As mentioned above, the current experiment does provide circumstantial evidence for the molecular vibrational information to AdoR agonism, at least. With a more concentrated study on the relationship between the molecular vibrational frequency and pharmacological function of a ligand, the vibrational spectrum of a ligand molecule may explicitly propose a novel path to the field of receptor-ligand interaction mechanisms.

Acknowledgments

The authors would like to express their sincere appreciation to Prof. C. H. Choi for the use of his cluster computer and his valuable advice. This work was supported by the 2011 Inje University research grant.

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Fig. 1
The chemical structures of adenosine and caffeine as an agonist and an antagonist of adenosine receptors, respectively. (A) Adenosine, an endogenous agonist of adenosine receptors. (B) Caffeine, a typical antagonist of adenosine receptors.
gni-11-282-g001.jpg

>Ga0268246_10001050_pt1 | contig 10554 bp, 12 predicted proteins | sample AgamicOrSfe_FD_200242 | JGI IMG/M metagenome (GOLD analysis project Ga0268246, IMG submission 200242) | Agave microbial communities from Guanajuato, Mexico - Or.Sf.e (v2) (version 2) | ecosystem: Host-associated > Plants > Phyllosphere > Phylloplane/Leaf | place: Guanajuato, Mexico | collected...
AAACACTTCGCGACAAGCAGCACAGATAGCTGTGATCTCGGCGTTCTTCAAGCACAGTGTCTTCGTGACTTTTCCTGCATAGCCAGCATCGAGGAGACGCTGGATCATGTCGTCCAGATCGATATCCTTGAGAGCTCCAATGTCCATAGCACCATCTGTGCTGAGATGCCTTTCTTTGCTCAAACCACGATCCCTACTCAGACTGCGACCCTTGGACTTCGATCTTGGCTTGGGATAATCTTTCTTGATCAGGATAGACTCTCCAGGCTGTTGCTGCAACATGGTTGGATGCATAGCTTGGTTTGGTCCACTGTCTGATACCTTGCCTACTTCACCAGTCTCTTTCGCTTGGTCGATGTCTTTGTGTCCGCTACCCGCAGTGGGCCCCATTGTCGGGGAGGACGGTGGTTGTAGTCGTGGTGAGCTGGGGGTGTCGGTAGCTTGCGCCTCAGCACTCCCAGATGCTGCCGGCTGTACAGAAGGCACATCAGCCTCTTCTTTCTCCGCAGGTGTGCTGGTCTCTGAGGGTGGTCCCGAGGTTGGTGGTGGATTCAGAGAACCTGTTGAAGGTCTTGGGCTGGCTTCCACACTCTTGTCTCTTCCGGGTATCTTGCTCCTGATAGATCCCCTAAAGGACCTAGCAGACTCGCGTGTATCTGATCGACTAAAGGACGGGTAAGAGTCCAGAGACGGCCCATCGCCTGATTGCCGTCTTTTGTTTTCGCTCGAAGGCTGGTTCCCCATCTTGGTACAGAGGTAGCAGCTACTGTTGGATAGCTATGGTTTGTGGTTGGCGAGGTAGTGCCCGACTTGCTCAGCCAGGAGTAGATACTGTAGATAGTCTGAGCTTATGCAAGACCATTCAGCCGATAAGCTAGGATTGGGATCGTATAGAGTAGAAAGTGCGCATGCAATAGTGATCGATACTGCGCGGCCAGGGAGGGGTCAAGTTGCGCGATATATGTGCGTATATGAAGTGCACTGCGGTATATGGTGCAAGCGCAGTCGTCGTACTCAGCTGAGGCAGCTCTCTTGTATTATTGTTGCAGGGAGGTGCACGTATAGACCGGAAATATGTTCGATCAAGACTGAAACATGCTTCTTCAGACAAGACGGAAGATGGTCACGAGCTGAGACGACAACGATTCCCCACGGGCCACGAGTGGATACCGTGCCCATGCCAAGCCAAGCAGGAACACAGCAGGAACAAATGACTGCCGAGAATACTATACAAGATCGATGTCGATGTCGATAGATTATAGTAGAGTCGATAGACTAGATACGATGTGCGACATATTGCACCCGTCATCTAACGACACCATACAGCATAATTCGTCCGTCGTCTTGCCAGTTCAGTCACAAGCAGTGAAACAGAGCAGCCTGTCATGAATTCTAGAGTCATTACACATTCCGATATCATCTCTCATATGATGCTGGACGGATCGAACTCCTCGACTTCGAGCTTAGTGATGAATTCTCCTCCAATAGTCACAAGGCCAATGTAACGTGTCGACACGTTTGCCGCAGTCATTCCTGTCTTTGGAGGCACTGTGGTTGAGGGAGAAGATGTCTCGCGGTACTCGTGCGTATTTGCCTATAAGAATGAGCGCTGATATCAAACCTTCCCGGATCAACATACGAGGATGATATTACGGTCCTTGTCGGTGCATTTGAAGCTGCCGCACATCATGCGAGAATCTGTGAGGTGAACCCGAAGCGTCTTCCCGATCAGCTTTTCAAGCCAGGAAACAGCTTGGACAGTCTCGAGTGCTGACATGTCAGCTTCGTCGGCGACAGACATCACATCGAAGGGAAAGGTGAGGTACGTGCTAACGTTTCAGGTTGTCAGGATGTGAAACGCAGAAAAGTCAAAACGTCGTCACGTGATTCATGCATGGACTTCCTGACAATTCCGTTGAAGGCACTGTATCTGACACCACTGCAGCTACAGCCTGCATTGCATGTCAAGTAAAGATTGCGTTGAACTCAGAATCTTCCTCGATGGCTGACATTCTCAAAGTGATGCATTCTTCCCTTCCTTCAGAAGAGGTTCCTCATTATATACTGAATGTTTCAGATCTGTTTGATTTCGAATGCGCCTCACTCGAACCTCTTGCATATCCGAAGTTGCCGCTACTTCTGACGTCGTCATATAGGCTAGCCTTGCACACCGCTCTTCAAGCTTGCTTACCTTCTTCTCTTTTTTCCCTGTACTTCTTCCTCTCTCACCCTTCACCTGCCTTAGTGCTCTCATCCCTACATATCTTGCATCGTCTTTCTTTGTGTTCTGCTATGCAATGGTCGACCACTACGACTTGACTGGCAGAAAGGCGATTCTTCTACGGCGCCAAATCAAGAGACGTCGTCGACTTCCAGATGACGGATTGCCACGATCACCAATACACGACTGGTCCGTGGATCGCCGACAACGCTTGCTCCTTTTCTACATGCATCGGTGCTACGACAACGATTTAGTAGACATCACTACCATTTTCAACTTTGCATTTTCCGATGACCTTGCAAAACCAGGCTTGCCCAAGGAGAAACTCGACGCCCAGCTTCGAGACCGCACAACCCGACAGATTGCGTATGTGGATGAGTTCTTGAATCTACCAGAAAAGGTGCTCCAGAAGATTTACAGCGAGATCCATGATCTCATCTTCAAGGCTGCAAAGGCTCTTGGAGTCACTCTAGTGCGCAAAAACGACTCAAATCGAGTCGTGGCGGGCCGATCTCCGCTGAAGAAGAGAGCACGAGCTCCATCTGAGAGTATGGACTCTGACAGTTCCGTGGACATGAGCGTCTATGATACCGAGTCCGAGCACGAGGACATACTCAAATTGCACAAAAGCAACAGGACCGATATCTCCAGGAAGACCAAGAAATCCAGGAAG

Fig. 2
Dendrograms of clustering using fingerprints, EigenVAlue (EVA), and corralled intensity of molecular vibrational frequency (CIMVF) by complete linkage method. Antagonists were tagged with "t_" to their chemical names as a prefix. (A) MACCS keys. Agonists with low Tanimoto coefficient to adenosine were clustered to a subtree of antagonists. (B) PubChem fingerprint. The clustering result of the PubChem fingerprint was similar to that of MACCS clustering. (C) Klekota-Roth fingerprint. Some antagonists were located in a subtree of agonists. (D) EVA. About half of the antagonists were located in the cluster of agonists. An antagonist, ZM241385, was clustered in the agonist subtree. (E) CIMVF. All agonists and antagonists were categorized to each cluster.